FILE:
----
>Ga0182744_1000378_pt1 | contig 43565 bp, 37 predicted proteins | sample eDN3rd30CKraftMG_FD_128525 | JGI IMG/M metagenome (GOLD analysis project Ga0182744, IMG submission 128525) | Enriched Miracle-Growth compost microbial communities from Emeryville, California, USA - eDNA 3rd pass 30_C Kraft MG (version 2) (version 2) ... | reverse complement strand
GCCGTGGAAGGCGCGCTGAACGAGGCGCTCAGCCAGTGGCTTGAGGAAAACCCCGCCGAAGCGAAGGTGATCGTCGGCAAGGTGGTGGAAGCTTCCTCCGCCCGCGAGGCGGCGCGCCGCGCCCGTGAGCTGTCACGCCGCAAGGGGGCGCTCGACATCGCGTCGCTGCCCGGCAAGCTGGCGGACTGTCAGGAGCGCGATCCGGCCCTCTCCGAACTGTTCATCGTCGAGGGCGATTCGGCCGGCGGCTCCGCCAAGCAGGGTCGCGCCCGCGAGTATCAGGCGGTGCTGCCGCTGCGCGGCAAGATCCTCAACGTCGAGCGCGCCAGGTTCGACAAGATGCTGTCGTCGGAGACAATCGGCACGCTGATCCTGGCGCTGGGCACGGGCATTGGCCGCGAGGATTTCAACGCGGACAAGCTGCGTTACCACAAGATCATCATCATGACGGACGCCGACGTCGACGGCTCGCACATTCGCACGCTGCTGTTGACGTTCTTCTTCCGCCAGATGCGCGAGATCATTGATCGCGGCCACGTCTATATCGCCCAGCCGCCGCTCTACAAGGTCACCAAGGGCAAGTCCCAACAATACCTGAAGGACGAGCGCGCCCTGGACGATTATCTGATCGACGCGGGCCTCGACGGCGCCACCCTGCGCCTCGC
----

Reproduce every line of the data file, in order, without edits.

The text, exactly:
>Ga0182744_1000378_pt1 | contig 43565 bp, 37 predicted proteins | sample eDN3rd30CKraftMG_FD_128525 | JGI IMG/M metagenome (GOLD analysis project Ga0182744, IMG submission 128525) | Enriched Miracle-Growth compost microbial communities from Emeryville, California, USA - eDNA 3rd pass 30_C Kraft MG (version 2) (version 2) ... | reverse complement strand
GCCGTGGAAGGCGCGCTGAACGAGGCGCTCAGCCAGTGGCTTGAGGAAAACCCCGCCGAAGCGAAGGTGATCGTCGGCAAGGTGGTGGAAGCTTCCTCCGCCCGCGAGGCGGCGCGCCGCGCCCGTGAGCTGTCACGCCGCAAGGGGGCGCTCGACATCGCGTCGCTGCCCGGCAAGCTGGCGGACTGTCAGGAGCGCGATCCGGCCCTCTCCGAACTGTTCATCGTCGAGGGCGATTCGGCCGGCGGCTCCGCCAAGCAGGGTCGCGCCCGCGAGTATCAGGCGGTGCTGCCGCTGCGCGGCAAGATCCTCAACGTCGAGCGCGCCAGGTTCGACAAGATGCTGTCGTCGGAGACAATCGGCACGCTGATCCTGGCGCTGGGCACGGGCATTGGCCGCGAGGATTTCAACGCGGACAAGCTGCGTTACCACAAGATCATCATCATGACGGACGCCGACGTCGACGGCTCGCACATTCGCACGCTGCTGTTGACGTTCTTCTTCCGCCAGATGCGCGAGATCATTGATCGCGGCCACGTCTATATCGCCCAGCCGCCGCTCTACAAGGTCACCAAGGGCAAGTCCCAACAATACCTGAAGGACGAGCGCGCCCTGGACGATTATCTGATCGACGCGGGCCTCGACGGCGCCACCCTGCGCCTCGC